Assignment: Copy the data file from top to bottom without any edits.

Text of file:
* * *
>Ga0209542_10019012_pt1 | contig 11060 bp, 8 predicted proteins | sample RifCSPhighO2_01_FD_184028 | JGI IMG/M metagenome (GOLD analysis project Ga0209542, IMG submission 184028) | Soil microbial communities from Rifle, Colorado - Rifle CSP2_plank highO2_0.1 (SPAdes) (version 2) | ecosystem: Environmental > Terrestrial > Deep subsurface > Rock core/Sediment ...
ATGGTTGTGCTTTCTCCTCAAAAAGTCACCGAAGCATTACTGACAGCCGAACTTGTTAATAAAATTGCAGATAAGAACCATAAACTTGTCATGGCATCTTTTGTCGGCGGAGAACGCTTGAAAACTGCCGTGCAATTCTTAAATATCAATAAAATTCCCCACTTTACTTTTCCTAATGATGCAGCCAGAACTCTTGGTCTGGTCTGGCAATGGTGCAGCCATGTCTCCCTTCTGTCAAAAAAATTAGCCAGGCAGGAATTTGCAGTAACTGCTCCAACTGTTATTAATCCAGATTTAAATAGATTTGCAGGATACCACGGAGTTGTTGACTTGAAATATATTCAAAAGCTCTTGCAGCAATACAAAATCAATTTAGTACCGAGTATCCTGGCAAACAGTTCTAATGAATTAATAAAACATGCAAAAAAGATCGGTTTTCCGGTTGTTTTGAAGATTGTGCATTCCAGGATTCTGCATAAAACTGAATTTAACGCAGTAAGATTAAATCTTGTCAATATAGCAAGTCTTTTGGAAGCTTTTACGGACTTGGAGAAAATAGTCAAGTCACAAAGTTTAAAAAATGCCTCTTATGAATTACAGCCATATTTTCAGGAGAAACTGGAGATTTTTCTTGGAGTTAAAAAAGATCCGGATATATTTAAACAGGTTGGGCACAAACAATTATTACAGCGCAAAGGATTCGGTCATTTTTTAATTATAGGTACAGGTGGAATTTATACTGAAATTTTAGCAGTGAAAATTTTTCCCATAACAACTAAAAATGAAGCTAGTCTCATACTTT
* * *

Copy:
>Ga0209542_10019012_pt1 | contig 11060 bp, 8 predicted proteins | sample RifCSPhighO2_01_FD_184028 | JGI IMG/M metagenome (GOLD analysis project Ga0209542, IMG submission 184028) | Soil microbial communities from Rifle, Colorado - Rifle CSP2_plank highO2_0.1 (SPAdes) (version 2) | ecosystem: Environmental > Terrestrial > Deep subsurface > Rock core/Sediment ...
ATGGTTGTGCTTTCTCCTCAAAAAGTCACCGAAGCATTACTGACAGCCGAACTTGTTAATAAAATTGCAGATAAGAACCATAAACTTGTCATGGCATCTTTTGTCGGCGGAGAACGCTTGAAAACTGCCGTGCAATTCTTAAATATCAATAAAATTCCCCACTTTACTTTTCCTAATGATGCAGCCAGAACTCTTGGTCTGGTCTGGCAATGGTGCAGCCATGTCTCCCTTCTGTCAAAAAAATTAGCCAGGCAGGAATTTGCAGTAACTGCTCCAACTGTTATTAATCCAGATTTAAATAGATTTGCAGGATACCACGGAGTTGTTGACTTGAAATATATTCAAAAGCTCTTGCAGCAATACAAAATCAATTTAGTACCGAGTATCCTGGCAAACAGTTCTAATGAATTAATAAAACATGCAAAAAAGATCGGTTTTCCGGTTGTTTTGAAGATTGTGCATTCCAGGATTCTGCATAAAACTGAATTTAACGCAGTAAGATTAAATCTTGTCAATATAGCAAGTCTTTTGGAAGCTTTTACGGACTTGGAGAAAATAGTCAAGTCACAAAGTTTAAAAAATGCCTCTTATGAATTACAGCCATATTTTCAGGAGAAACTGGAGATTTTTCTTGGAGTTAAAAAAGATCCGGATATATTTAAACAGGTTGGGCACAAACAATTATTACAGCGCAAAGGATTCGGTCATTTTTTAATTATAGGTACAGGTGGAATTTATACTGAAATTTTAGCAGTGAAAATTTTTCCCATAACAACTAAAAATGAAGCTAGTCTCATACTTT